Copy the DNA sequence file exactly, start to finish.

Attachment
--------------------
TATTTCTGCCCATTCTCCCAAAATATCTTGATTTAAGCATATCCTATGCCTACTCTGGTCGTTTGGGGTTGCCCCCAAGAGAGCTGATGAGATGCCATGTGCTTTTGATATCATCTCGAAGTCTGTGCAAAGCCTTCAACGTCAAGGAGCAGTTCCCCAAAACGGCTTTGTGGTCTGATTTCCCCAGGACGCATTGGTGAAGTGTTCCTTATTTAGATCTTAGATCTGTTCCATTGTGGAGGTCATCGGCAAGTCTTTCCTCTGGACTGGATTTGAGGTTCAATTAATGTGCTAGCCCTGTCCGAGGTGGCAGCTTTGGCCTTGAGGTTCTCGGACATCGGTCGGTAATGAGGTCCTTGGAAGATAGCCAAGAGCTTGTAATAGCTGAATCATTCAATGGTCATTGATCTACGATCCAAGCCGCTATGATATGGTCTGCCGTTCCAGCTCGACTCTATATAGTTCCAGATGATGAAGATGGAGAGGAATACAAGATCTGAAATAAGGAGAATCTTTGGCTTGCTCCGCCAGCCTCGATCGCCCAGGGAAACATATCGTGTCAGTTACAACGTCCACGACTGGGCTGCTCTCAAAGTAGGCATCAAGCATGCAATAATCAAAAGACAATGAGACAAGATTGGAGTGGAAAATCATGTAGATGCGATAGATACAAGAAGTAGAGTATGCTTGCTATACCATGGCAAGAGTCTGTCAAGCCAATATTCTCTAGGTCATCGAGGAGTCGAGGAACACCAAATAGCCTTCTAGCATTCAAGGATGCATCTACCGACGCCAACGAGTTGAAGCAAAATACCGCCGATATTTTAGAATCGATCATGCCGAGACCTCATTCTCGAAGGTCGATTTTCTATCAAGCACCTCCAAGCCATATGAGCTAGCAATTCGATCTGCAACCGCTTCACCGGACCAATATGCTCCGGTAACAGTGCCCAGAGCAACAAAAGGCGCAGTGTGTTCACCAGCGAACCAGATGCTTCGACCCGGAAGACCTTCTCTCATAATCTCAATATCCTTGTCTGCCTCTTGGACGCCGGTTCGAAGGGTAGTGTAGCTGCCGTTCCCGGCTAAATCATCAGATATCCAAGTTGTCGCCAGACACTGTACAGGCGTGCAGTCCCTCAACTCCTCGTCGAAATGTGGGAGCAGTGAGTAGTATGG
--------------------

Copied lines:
TATTTCTGCCCATTCTCCCAAAATATCTTGATTTAAGCATATCCTATGCCTACTCTGGTCGTTTGGGGTTGCCCCCAAGAGAGCTGATGAGATGCCATGTGCTTTTGATATCATCTCGAAGTCTGTGCAAAGCCTTCAACGTCAAGGAGCAGTTCCCCAAAACGGCTTTGTGGTCTGATTTCCCCAGGACGCATTGGTGAAGTGTTCCTTATTTAGATCTTAGATCTGTTCCATTGTGGAGGTCATCGGCAAGTCTTTCCTCTGGACTGGATTTGAGGTTCAATTAATGTGCTAGCCCTGTCCGAGGTGGCAGCTTTGGCCTTGAGGTTCTCGGACATCGGTCGGTAATGAGGTCCTTGGAAGATAGCCAAGAGCTTGTAATAGCTGAATCATTCAATGGTCATTGATCTACGATCCAAGCCGCTATGATATGGTCTGCCGTTCCAGCTCGACTCTATATAGTTCCAGATGATGAAGATGGAGAGGAATACAAGATCTGAAATAAGGAGAATCTTTGGCTTGCTCCGCCAGCCTCGATCGCCCAGGGAAACATATCGTGTCAGTTACAACGTCCACGACTGGGCTGCTCTCAAAGTAGGCATCAAGCATGCAATAATCAAAAGACAATGAGACAAGATTGGAGTGGAAAATCATGTAGATGCGATAGATACAAGAAGTAGAGTATGCTTGCTATACCATGGCAAGAGTCTGTCAAGCCAATATTCTCTAGGTCATCGAGGAGTCGAGGAACACCAAATAGCCTTCTAGCATTCAAGGATGCATCTACCGACGCCAACGAGTTGAAGCAAAATACCGCCGATATTTTAGAATCGATCATGCCGAGACCTCATTCTCGAAGGTCGATTTTCTATCAAGCACCTCCAAGCCATATGAGCTAGCAATTCGATCTGCAACCGCTTCACCGGACCAATATGCTCCGGTAACAGTGCCCAGAGCAACAAAAGGCGCAGTGTGTTCACCAGCGAACCAGATGCTTCGACCCGGAAGACCTTCTCTCATAATCTCAATATCCTTGTCTGCCTCTTGGACGCCGGTTCGAAGGGTAGTGTAGCTGCCGTTCCCGGCTAAATCATCAGATATCCAAGTTGTCGCCAGACACTGTACAGGCGTGCAGTCCCTCAACTCCTCGTCGAAATGTGGGAGCAGTGAGTAGTATGG